How did segregation manifest itself in daily life in the South?

How did segregation manifest itself in daily life in the South?

How did segregation manifest itself in daily life in the South? Reflections should incorporate the
knowledge and vocabulary about race you have gained from this class, as well as
details from the film. That is, you should take the perspective of a sociologist and use
sociological terms from the text in your reflection. Use the prompts on the following
pages to guide your reflection.

Episode 1 – Awakenings 1954-1956: Individual acts of courage inspire black
Southerners to fight for their rights: Mose Wright testifies against the white men who
murdered young Emmett Till, and Rosa Parks refuses to give up her bus seat to a white
man in Montgomery, Alabama.


How did segregation differ between the North and the South?

Segregation, a social system based on a long history of prejudices and
discrimination, was deeply entrenched in people’s minds as well as in the culture.
? How did
Does segregation disenfranchises black Americans? How does this still affect issues of
racial equality today?

What is segregation and how was it used in American society?

• Why do you think the lynching of Emmett Till became a catalyst in the national
movement for civil rights? Do you see any parallels to today’s fight for civil rights?
In what ways?
• Till’s uncle, Mose Wright, would not go to the police. In a democracy, what
institutions are responsible for protecting the vulnerable? What options do
individuals and groups have when these institutions cannot be trusted?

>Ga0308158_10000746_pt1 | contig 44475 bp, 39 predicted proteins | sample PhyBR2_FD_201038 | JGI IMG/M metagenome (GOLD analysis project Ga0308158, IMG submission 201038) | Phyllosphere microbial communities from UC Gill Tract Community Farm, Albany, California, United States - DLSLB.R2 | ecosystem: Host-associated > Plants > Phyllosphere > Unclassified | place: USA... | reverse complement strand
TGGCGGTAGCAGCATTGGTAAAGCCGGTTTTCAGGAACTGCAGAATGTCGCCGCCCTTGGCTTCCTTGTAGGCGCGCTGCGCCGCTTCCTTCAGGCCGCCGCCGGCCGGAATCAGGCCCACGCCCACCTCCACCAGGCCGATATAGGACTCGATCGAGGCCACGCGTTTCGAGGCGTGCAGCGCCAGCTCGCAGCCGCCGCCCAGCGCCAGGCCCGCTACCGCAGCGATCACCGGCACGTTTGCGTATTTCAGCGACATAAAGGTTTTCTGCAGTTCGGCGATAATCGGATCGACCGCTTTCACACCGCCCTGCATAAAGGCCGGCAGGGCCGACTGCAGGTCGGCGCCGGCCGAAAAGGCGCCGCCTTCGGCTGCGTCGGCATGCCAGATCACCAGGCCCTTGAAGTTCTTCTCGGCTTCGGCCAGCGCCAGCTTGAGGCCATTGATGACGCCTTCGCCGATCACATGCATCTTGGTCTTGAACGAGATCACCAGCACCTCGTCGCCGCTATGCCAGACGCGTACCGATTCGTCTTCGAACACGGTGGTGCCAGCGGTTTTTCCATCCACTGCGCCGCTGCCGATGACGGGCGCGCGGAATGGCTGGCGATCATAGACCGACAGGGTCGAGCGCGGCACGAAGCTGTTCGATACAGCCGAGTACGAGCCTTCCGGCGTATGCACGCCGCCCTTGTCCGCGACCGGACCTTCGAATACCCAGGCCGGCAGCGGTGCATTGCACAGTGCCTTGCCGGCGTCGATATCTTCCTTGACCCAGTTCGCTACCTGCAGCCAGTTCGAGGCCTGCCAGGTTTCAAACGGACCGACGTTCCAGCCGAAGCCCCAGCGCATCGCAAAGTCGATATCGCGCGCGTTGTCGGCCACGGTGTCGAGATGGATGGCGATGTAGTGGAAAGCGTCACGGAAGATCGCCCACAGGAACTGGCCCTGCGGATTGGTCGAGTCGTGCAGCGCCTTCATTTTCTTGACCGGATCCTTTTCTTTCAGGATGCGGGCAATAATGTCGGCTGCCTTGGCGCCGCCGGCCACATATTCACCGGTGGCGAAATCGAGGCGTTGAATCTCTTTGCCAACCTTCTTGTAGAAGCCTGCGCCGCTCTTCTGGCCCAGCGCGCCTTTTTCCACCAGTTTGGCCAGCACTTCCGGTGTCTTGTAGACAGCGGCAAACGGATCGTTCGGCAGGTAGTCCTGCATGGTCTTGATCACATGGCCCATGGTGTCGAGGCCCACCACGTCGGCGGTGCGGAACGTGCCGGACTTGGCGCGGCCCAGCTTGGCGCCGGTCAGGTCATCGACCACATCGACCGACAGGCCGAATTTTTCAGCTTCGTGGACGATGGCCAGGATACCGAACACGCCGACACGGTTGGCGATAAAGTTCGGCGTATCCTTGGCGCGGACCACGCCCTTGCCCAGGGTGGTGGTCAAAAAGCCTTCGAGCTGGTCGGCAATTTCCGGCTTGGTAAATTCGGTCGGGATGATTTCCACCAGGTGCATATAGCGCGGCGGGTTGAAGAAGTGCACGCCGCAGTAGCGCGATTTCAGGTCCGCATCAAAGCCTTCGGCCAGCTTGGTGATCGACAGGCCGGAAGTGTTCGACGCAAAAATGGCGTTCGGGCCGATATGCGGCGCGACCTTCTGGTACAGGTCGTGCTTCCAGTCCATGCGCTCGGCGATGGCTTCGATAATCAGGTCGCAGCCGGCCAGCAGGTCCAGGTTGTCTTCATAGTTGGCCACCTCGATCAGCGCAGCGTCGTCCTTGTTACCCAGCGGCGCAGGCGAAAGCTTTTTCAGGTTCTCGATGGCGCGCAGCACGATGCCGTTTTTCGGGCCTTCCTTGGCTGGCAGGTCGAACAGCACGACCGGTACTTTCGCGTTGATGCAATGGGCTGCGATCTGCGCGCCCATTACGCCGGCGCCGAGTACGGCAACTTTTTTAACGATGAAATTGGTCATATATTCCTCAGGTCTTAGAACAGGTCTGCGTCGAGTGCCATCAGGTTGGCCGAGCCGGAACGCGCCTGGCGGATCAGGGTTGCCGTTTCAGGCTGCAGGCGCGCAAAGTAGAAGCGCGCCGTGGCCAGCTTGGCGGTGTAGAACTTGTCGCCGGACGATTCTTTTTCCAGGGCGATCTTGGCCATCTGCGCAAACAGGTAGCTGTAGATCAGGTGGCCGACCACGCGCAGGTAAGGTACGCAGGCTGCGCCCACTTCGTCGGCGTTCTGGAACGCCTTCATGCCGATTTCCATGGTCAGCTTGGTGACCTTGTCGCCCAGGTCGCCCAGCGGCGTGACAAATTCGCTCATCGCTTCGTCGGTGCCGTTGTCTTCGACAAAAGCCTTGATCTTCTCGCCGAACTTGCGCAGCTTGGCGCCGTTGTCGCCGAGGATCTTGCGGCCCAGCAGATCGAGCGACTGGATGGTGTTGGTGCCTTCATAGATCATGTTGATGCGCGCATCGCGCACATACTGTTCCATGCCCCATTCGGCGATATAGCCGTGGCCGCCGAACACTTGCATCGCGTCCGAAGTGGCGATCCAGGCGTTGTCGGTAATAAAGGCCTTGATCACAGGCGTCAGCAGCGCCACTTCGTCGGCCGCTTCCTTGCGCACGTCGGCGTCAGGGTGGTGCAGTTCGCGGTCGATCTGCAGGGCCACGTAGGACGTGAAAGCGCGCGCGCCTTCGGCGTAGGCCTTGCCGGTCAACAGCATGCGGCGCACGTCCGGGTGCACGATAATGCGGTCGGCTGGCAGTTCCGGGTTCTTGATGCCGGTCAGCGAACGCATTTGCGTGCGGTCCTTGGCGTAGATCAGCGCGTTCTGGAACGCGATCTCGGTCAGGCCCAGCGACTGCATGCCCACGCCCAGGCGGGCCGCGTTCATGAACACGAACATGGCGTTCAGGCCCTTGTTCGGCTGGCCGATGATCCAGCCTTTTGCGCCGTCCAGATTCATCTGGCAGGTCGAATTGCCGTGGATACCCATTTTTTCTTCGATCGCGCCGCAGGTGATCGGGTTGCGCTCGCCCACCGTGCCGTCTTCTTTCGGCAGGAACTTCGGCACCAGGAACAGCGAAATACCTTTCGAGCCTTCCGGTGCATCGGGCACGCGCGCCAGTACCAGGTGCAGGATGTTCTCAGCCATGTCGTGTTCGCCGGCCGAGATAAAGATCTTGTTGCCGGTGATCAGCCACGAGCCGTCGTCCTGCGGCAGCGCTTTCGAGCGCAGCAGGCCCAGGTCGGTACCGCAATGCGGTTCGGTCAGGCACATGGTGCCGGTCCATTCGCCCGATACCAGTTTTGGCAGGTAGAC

• Why do you think Rosa Parks became a symbol of the civil rights movement?
Why did so many people identify with her cause? How did that identification build
support for the emerging movement?
• What ideology do White Supremacists espouse? Who were/are they?


What is the difference between desegregation and integration?


Episode 2 – Fighting Back 1957-1962: States’ rights loyalists and federal authorities
collide in the 1957 battle to integrate Little Rock’s Central High School, and again in
James Meredith’s 1962 challenge to segregation at the University of Mississippi. Both
times, a Southern governor squares off with a U.S. president, violence erupts — and
integration is carried out.


• What is the difference between desegregation and integration? What is required
for each?
• What role did the federal government play in desegregation? How did this conflict
with state level laws & values?
• How do you explain the mob’s reaction to the Little Rock Nine’s arrival at school?
What do you think white protestors were trying to accomplish?
• Some people argue it is better to forget difficult episodes in our nation’s history.
How would you respond to this suggestion?
• Who benefits from preaching hate and fear? Who is harmed by it?